The Scoop On Cleaning Up After Dogs

The Scoop On Cleaning Up After Dogs



According to​ a​ recent survey by Merial Limited,​ when it​ comes to​ scooping the​ poop,​ many Americans feel their pet-owning neighbors deserve to​ be in​ the​ dog house-and with good reason. Neglecting to​ remove dog waste increases health threats at​ parks,​ playgrounds and even backyards. Parasites,​ such as​ hookworms and roundworms,​ may be found in​ animal waste and may be transmitted to​ other dogs and to​ people. the​ Centers for Disease Control and Prevention (CDC) reports 10,​000 human cases of​ roundworm infection annually.

"Many pet owners are unaware that intestinal roundworms and hookworms pose serious health threats to​ their pets,​ as​ well as​ to​ the​ human family members,​" said Dr. Peter M. Schantz,​ Epidemiologist,​ Division of​ Parasitic Diseases,​ Centers for Disease Control and Prevention.

Dr. Michael Rubinstein,​ clinic director of​ the​ Humane Society of​ New York,​ added,​ "It's important to​ pick up after your pet and ensure that your dog is​ not the​ source of​ a​ parasitic infection. Ask your veterinarian about a​ once-monthly heartworm preventive,​ which in​ addition to​ preventing heartworm will treat and control intestinal parasites."

A national survey of​ both dog owners and non-dog owners found:

• Nearly 38 percent of​ dog owners never scoop up after their pets.

• Ninety-one percent of​ pet owners let their dogs "take care of​ business" in​ their own yards. a​ third of​ that group sometimes or​ never cleans up after their dogs in​ their own yard.

• Eighty percent of​ dog owners don't know dog waste poses a​ human health threat.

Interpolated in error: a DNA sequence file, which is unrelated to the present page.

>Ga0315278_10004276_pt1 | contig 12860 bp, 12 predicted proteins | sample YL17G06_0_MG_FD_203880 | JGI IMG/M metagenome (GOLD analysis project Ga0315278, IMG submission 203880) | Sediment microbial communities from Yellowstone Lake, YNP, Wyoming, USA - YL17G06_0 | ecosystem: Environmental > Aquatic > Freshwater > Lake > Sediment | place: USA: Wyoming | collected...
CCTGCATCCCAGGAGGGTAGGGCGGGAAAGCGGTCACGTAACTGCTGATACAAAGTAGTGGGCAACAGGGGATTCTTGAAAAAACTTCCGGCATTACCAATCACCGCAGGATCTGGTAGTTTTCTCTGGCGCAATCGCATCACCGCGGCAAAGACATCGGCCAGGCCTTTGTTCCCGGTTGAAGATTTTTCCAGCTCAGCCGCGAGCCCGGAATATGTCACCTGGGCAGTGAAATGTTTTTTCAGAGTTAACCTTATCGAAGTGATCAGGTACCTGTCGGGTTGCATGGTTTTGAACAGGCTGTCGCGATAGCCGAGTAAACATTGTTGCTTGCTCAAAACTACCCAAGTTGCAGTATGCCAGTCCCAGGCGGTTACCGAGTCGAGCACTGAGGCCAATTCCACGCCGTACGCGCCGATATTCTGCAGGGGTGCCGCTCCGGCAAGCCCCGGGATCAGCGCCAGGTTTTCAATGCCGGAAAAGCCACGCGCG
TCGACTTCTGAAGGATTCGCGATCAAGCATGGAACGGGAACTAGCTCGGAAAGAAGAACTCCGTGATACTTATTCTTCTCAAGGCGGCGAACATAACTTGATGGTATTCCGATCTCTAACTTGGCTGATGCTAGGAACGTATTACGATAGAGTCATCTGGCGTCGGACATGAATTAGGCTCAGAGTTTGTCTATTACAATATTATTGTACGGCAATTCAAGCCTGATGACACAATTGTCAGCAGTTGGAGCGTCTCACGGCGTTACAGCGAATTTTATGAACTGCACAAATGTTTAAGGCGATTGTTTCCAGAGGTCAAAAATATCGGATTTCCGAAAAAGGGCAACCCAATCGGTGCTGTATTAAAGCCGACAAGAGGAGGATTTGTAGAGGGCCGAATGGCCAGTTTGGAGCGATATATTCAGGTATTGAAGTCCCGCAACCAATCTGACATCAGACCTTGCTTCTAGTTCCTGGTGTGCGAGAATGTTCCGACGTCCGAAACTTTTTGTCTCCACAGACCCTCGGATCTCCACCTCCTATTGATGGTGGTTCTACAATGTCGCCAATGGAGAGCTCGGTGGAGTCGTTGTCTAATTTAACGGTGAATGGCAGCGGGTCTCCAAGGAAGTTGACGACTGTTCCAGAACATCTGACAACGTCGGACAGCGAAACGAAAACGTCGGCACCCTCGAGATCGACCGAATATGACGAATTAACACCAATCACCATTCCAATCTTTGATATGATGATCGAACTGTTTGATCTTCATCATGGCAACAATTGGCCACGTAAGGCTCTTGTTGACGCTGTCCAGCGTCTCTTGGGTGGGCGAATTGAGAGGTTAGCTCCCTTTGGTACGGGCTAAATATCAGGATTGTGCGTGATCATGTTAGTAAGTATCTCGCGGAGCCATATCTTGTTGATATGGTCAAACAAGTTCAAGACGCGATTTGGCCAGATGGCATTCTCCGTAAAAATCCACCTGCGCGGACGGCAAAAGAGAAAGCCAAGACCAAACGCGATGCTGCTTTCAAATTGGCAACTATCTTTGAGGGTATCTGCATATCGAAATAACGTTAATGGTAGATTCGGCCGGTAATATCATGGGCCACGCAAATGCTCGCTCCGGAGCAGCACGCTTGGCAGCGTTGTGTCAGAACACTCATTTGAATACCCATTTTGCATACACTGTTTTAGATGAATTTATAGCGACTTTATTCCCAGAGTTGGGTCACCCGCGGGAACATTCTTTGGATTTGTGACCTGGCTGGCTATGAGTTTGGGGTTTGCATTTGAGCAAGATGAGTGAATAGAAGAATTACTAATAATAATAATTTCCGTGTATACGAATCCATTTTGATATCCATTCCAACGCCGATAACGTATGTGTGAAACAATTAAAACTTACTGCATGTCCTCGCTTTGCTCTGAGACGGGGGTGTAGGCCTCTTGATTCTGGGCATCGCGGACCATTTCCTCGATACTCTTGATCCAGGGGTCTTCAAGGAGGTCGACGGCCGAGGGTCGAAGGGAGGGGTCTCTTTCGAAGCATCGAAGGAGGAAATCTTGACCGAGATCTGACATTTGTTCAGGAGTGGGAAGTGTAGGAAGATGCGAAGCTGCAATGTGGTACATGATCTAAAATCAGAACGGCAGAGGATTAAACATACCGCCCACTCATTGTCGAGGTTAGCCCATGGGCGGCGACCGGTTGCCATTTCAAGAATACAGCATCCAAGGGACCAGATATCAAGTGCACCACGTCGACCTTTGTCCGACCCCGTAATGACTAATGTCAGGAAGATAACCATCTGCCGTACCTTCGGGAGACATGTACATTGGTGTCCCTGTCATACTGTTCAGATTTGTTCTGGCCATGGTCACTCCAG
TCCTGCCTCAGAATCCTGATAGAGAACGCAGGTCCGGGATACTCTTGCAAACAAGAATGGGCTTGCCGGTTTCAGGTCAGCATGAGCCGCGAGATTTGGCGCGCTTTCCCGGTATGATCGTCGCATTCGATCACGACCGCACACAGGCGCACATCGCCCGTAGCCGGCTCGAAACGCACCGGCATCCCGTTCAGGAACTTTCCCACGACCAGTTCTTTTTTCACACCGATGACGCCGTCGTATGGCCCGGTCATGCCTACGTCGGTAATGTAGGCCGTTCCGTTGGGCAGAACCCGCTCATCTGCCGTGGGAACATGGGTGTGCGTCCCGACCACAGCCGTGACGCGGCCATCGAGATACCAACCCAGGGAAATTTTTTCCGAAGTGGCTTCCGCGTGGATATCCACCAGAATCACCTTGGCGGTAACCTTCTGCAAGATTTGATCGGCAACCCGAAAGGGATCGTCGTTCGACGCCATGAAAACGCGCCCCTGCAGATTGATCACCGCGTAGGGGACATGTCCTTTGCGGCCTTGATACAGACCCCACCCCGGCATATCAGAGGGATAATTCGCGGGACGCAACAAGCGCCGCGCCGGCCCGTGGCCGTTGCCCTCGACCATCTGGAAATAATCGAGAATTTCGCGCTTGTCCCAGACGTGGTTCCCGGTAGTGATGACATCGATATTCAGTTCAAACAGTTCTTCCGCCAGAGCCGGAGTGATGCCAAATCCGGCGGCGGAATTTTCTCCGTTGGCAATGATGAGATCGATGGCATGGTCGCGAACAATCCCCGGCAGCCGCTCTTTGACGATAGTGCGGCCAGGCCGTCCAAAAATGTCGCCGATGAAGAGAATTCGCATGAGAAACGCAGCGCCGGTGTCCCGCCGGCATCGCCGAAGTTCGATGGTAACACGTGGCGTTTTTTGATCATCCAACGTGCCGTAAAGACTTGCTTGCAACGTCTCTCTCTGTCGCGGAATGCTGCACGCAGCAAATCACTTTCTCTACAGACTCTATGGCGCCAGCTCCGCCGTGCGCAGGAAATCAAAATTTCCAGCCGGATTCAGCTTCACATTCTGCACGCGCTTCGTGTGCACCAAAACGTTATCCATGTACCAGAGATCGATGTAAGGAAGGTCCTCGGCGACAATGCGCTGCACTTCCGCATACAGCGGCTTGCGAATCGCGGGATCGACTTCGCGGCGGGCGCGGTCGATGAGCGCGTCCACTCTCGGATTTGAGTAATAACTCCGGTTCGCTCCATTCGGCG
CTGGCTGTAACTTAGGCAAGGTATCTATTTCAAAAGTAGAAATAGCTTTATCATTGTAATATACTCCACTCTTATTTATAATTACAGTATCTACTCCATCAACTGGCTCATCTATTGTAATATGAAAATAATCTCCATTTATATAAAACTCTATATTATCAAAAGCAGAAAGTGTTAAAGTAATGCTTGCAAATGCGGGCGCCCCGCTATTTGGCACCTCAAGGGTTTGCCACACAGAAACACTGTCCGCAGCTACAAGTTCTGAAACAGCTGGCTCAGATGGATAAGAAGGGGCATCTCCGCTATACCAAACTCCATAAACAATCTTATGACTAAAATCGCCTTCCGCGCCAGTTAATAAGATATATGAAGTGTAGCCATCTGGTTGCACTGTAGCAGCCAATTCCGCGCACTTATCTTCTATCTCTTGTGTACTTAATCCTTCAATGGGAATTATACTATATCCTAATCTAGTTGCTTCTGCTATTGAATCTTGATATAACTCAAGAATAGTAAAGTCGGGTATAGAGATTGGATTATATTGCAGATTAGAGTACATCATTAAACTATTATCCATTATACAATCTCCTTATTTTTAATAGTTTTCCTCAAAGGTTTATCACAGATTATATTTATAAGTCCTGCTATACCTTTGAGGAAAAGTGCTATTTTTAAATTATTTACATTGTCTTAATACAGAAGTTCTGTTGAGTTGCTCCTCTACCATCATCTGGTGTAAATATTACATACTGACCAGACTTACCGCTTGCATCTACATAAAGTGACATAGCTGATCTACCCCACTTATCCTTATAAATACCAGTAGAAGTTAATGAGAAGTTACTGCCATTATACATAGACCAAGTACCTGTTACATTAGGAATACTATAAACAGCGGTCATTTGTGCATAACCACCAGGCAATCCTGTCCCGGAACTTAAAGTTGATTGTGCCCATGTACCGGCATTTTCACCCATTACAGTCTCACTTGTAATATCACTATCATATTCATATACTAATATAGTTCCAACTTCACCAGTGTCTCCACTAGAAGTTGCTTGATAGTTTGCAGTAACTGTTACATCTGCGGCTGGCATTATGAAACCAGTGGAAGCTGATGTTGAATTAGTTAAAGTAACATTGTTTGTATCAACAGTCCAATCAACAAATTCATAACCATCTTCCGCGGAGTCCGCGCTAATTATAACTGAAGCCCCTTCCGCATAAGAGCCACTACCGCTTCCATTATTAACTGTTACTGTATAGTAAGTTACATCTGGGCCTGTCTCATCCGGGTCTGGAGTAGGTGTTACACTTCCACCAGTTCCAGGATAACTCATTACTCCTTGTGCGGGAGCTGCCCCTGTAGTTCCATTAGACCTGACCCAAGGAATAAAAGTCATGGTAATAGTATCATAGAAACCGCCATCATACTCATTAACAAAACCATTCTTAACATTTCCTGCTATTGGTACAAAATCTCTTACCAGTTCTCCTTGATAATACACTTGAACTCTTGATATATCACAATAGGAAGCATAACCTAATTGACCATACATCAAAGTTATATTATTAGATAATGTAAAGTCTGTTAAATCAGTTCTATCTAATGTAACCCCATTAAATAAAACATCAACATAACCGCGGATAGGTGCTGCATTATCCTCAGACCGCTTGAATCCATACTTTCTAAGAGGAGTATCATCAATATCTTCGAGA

Roundworm eggs can remain viable in​ soil for years. as​ a​ result,​ anyone who comes in​ contact with the​ soil can also come in​ contact with infected eggs. Children who play at​ the​ park or​ in​ the​ back-yard and then put their hands in​ their mouth are susceptible to​ infection.

"The best strategy for control begins with keeping your pet healthy,​" says Dr. Rubinstein. He offers the​ following tips:

• Always pick up after your pet to​ minimize the​ chance of​ spreading infection.

• Clean up properly after pets,​ especially around the​ home and lawn. Use tools and avoid direct contact with pets' waste. Wash hands immediately after.

• if​ you​ have a​ sandbox in​ your backyard,​ keep it​ covered to​ prevent animals from using it​ as​ a​ litter box.

• Carry towelettes to​ wipe children's hands frequently after playing in​ a​ park,​ public sandbox and the​ like.

• Ask your veterinarian about Heartgard® Plus (ivermectin/pyrantel). it​ treats and controls most species of​ roundworms and hookworms.

Take your puppy or​ kitten to​ the​ veterinarian for deworming at​ an​ early age and stick to​ a​ regular deworming schedule to​ prevent infection and protect your family.

Note to​ Editors: Heartgard® (ivermectin) is​ well tolerated. All dogs should be tested for heartworm infection before starting a​ preventive program. Following the​ use of​ Heartgard®,​ digestive and neurological side effects have rarely been reported.




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